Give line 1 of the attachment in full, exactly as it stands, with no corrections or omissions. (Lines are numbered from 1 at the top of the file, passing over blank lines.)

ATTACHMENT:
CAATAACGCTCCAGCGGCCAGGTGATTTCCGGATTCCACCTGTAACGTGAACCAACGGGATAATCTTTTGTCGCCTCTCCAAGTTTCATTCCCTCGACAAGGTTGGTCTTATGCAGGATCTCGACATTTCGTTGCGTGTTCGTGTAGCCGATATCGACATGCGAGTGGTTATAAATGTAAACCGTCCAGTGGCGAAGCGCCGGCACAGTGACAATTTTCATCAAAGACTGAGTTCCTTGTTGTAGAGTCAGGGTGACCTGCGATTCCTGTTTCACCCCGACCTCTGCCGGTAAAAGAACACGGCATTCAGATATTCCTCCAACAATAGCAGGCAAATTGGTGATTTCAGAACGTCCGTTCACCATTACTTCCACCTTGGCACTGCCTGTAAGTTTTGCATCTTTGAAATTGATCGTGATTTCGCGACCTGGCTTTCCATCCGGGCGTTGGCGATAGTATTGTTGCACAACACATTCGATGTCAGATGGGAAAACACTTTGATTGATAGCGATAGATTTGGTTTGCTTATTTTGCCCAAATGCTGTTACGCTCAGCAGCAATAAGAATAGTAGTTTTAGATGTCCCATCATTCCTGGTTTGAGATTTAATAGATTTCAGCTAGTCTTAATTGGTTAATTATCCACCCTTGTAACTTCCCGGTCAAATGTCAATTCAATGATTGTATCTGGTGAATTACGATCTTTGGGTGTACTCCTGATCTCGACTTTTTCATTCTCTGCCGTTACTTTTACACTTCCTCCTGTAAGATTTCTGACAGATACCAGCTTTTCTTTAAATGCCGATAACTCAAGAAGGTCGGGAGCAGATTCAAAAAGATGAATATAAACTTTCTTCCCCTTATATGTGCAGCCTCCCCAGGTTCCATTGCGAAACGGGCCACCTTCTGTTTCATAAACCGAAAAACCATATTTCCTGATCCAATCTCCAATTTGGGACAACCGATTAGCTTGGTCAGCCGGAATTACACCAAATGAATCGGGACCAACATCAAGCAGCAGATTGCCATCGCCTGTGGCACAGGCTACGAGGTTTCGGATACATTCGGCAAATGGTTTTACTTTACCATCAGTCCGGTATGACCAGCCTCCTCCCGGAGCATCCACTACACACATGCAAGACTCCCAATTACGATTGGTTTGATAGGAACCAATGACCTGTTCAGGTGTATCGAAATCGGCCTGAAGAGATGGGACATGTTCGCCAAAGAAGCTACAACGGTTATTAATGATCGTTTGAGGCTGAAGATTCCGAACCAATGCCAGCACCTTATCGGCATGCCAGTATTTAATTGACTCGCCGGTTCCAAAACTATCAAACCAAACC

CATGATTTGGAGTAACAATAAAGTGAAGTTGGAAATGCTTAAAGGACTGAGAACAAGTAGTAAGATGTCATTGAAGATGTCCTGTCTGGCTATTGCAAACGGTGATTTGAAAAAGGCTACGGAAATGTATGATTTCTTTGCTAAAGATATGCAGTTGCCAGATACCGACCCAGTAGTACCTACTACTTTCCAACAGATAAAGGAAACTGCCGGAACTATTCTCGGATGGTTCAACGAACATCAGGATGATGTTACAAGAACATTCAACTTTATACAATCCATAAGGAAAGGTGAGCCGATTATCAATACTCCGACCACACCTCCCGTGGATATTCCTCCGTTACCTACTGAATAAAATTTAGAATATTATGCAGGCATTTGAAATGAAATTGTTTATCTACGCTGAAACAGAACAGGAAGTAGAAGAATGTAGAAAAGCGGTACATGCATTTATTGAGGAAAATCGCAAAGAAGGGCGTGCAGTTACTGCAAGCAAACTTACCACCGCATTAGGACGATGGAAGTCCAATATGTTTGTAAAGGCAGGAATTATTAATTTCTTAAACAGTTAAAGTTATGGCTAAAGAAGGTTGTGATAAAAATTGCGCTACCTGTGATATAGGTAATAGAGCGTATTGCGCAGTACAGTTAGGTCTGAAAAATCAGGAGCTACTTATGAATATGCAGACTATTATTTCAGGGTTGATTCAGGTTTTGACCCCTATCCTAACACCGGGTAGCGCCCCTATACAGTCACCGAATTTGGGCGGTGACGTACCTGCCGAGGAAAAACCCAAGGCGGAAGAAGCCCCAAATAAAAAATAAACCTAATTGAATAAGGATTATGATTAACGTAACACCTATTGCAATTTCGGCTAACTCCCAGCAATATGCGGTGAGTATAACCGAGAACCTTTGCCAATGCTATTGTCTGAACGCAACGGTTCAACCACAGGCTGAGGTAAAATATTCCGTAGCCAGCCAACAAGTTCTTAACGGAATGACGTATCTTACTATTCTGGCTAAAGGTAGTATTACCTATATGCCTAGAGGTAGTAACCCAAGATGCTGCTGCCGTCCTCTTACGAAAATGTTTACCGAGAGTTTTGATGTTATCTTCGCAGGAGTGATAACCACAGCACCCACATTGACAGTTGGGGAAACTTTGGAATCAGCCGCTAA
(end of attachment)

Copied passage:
CAATAACGCTCCAGCGGCCAGGTGATTTCCGGATTCCACCTGTAACGTGAACCAACGGGATAATCTTTTGTCGCCTCTCCAAGTTTCATTCCCTCGACAAGGTTGGTCTTATGCAGGATCTCGACATTTCGTTGCGTGTTCGTGTAGCCGATATCGACATGCGAGTGGTTATAAATGTAAACCGTCCAGTGGCGAAGCGCCGGCACAGTGACAATTTTCATCAAAGACTGAGTTCCTTGTTGTAGAGTCAGGGTGACCTGCGATTCCTGTTTCACCCCGACCTCTGCCGGTAAAAGAACACGGCATTCAGATATTCCTCCAACAATAGCAGGCAAATTGGTGATTTCAGAACGTCCGTTCACCATTACTTCCACCTTGGCACTGCCTGTAAGTTTTGCATCTTTGAAATTGATCGTGATTTCGCGACCTGGCTTTCCATCCGGGCGTTGGCGATAGTATTGTTGCACAACACATTCGATGTCAGATGGGAAAACACTTTGATTGATAGCGATAGATTTGGTTTGCTTATTTTGCCCAAATGCTGTTACGCTCAGCAGCAATAAGAATAGTAGTTTTAGATGTCCCATCATTCCTGGTTTGAGATTTAATAGATTTCAGCTAGTCTTAATTGGTTAATTATCCACCCTTGTAACTTCCCGGTCAAATGTCAATTCAATGATTGTATCTGGTGAATTACGATCTTTGGGTGTACTCCTGATCTCGACTTTTTCATTCTCTGCCGTTACTTTTACACTTCCTCCTGTAAGATTTCTGACAGATACCAGCTTTTCTTTAAATGCCGATAACTCAAGAAGGTCGGGAGCAGATTCAAAAAGATGAATATAAACTTTCTTCCCCTTATATGTGCAGCCTCCCCAGGTTCCATTGCGAAACGGGCCACCTTCTGTTTCATAAACCGAAAAACCATATTTCCTGATCCAATCTCCAATTTGGGACAACCGATTAGCTTGGTCAGCCGGAATTACACCAAATGAATCGGGACCAACATCAAGCAGCAGATTGCCATCGCCTGTGGCACAGGCTACGAGGTTTCGGATACATTCGGCAAATGGTTTTACTTTACCATCAGTCCGGTATGACCAGCCTCCTCCCGGAGCATCCACTACACACATGCAAGACTCCCAATTACGATTGGTTTGATAGGAACCAATGACCTGTTCAGGTGTATCGAAATCGGCCTGAAGAGATGGGACATGTTCGCCAAAGAAGCTACAACGGTTATTAATGATCGTTTGAGGCTGAAGATTCCGAACCAATGCCAGCACCTTATCGGCATGCCAGTATTTAATTGACTCGCCGGTTCCAAAACTATCAAACCAAACC